Profile picture for toasty 1999

dealing with unpermited additions

my home is 3000 sf. But the city has it as1100 sf. the previous owner added 1900 sfw/out permit The additions were done in 1984. I purchased my home in 1998 and I have had no problems with the addition. it blends perfectly with original.
  • June 28 2011 - Vista
  • 0
    0Yes

  • Report a Problem

    Please enter a valid email address.

    Content flagged

    We will review this content. Thanks for helping make the site more useful to everyone. To learn more, read Zillow's Good Neighbor Policy.

    We're sorry. This service is temporarily unavailable. Please come back later and try again.

Be a Good Neighbor. Be respectful and on-topic. No spam or self-promotion! See our Good Neighbor Policy.

 
 

Answers (6)

Call your municiple gov't office (city and/or county office) to aks for the proceedures to update the records.  You will most likely have to prpvide an appraisal.  In addition when you ask them to update the records they will update tax data so your taxes will go up...are you sure you want to update the records????  Really....
  • June 28 2011
  • 0Yes

  • Report a Problem

    Please enter a valid email address.

    Content flagged

    We will review this content. Thanks for helping make the site more useful to everyone. To learn more, read Zillow's Good Neighbor Policy.

    We're sorry. This service is temporarily unavailable. Please come back later and try again.

Profile picture for Mills Realty
Every local municipality is different with how they handle non-permitted work.  You really need to know prior to buying as if there is a possibility of the city requiring you to take it down then the addition is less than worthless.
  • June 28 2011
  • 0Yes

  • Report a Problem

    Please enter a valid email address.

    Content flagged

    We will review this content. Thanks for helping make the site more useful to everyone. To learn more, read Zillow's Good Neighbor Policy.

    We're sorry. This service is temporarily unavailable. Please come back later and try again.

Profile picture for toasty 1999
I upgraded electrical service from 80 to 200 amps. To do the upgrade I rewired the entire house. House had old farmhouse style wiring in original areas. This was all done with a permit. Inspector Came by as work progressed and He also agreed the new additions were done to code.
  • June 28 2011
  • 0Yes

  • Report a Problem

    Please enter a valid email address.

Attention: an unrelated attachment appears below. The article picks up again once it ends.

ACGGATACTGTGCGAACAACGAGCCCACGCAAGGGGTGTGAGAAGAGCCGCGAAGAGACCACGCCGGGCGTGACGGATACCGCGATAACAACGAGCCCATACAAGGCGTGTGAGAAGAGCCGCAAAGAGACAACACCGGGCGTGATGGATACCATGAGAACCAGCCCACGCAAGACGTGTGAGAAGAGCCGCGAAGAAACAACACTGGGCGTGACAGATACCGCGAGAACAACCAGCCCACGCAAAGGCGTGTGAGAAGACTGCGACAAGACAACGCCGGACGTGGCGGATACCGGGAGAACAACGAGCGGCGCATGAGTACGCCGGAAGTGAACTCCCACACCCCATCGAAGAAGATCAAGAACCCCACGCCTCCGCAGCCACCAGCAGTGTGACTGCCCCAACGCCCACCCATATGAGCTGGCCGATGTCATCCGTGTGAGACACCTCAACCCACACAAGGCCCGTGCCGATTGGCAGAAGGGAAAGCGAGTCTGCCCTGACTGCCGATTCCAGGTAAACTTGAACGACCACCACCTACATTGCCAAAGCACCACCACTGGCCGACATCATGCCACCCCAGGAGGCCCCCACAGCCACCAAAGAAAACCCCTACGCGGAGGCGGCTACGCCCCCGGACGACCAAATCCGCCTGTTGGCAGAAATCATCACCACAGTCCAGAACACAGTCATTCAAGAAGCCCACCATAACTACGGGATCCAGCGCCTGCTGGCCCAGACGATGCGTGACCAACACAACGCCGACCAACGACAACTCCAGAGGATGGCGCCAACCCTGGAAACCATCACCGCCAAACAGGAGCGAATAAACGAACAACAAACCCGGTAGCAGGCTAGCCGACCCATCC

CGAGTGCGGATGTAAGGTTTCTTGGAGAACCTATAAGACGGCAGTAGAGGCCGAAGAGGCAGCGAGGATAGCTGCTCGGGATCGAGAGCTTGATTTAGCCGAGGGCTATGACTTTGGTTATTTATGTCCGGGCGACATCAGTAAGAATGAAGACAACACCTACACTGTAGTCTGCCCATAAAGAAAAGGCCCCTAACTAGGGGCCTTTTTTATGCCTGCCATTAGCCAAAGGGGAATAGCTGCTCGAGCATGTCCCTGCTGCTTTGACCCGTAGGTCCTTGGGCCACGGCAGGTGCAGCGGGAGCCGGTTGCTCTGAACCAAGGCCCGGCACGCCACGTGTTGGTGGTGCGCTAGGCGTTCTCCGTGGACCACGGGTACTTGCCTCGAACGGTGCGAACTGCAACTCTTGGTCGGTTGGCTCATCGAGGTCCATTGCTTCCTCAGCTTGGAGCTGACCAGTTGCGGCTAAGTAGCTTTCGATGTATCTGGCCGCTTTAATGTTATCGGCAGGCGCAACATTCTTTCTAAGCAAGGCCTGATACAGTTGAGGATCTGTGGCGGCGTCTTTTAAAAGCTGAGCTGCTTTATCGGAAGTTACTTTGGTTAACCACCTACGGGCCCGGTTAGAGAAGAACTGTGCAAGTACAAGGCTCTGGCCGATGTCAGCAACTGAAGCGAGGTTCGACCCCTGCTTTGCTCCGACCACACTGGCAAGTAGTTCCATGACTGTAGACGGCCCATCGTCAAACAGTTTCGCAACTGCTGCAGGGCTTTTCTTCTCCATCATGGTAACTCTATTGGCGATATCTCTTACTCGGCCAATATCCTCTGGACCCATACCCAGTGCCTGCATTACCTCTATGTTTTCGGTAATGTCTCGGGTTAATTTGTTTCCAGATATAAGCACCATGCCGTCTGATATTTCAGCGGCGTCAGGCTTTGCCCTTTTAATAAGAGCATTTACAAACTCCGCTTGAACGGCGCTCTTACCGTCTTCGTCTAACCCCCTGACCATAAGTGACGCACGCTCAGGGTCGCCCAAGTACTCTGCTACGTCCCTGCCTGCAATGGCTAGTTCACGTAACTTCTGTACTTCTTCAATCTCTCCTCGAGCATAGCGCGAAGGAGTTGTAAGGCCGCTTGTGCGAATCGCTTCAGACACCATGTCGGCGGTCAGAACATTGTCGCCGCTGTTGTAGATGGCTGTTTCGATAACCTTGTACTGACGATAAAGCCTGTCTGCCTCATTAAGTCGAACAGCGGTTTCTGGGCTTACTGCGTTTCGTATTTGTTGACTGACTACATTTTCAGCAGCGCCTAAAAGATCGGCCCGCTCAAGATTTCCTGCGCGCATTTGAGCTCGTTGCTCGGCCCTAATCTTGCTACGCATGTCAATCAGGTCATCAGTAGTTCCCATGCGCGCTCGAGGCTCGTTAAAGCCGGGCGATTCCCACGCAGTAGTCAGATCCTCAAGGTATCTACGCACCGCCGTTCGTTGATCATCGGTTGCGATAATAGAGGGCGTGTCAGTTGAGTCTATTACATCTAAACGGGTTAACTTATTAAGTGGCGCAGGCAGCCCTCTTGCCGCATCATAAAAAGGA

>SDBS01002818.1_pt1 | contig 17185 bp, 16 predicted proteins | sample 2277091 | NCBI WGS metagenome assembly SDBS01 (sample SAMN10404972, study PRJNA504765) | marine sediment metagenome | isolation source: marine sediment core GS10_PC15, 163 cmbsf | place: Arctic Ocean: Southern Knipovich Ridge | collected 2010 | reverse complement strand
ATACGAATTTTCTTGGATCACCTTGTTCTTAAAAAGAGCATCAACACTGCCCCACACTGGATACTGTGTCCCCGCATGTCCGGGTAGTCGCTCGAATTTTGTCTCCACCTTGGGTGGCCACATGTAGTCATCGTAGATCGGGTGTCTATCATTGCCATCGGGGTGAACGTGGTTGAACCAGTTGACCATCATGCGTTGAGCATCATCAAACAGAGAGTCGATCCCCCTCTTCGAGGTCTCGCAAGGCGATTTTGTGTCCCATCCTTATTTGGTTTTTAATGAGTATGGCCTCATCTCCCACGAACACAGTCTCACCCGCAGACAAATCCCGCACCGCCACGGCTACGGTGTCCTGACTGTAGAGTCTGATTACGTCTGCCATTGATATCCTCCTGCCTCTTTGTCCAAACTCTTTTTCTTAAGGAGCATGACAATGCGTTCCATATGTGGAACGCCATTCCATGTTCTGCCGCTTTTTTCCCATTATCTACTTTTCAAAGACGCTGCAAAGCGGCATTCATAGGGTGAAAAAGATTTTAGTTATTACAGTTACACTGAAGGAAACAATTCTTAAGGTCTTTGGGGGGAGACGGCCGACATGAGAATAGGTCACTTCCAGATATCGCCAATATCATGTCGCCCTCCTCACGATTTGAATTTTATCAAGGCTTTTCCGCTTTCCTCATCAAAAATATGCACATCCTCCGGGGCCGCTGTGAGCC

Content flagged

    We will review this content. Thanks for helping make the site more useful to everyone. To learn more, read Zillow's Good Neighbor Policy.

    We're sorry. This service is temporarily unavailable. Please come back later and try again.

Profile picture for Tony Cannon
You can leave your home with unpermitted additions, but if somone notifies the city or county inspector, or you want to do any further remodeling which would require a permit, you with have to deal with the addition. Your choices will be either to take it down, or to bring it to current code. Depending on the quality of the work, and the fact it is now over 25 years ago when it was done, bringing it to code can be expensive. Plus if your addition adds more than 25% of the original living space, there will be quite a few extra fees to pay.

Many homes have unpermitted additions, so it is not uncommon. But in the past few years, I have had several situations where the city inspector has become involved.
  • June 28 2011
  • 0Yes

  • Report a Problem

    Please enter a valid email address.

    Content flagged

    We will review this content. Thanks for helping make the site more useful to everyone. To learn more, read Zillow's Good Neighbor Policy.

    We're sorry. This service is temporarily unavailable. Please come back later and try again.

Are you just trying to correct your tax information for future sale?  The best way to deal with this correction is to go to the city planning division and get all available permits.  Make sure that you get the premits for the addition and take this to the county recorder's office as well as your appraisal report.  They will then be able to correct your tax information. 
  • June 28 2011
  • 0Yes

  • Report a Problem

    Please enter a valid email address.

    Content flagged

    We will review this content. Thanks for helping make the site more useful to everyone. To learn more, read Zillow's Good Neighbor Policy.

    We're sorry. This service is temporarily unavailable. Please come back later and try again.

Profile picture for wetdawgs
What is the concern? 
  • June 28 2011
  • 0Yes

  • Report a Problem

    Please enter a valid email address.

    Content flagged

    We will review this content. Thanks for helping make the site more useful to everyone. To learn more, read Zillow's Good Neighbor Policy.

    We're sorry. This service is temporarily unavailable. Please come back later and try again.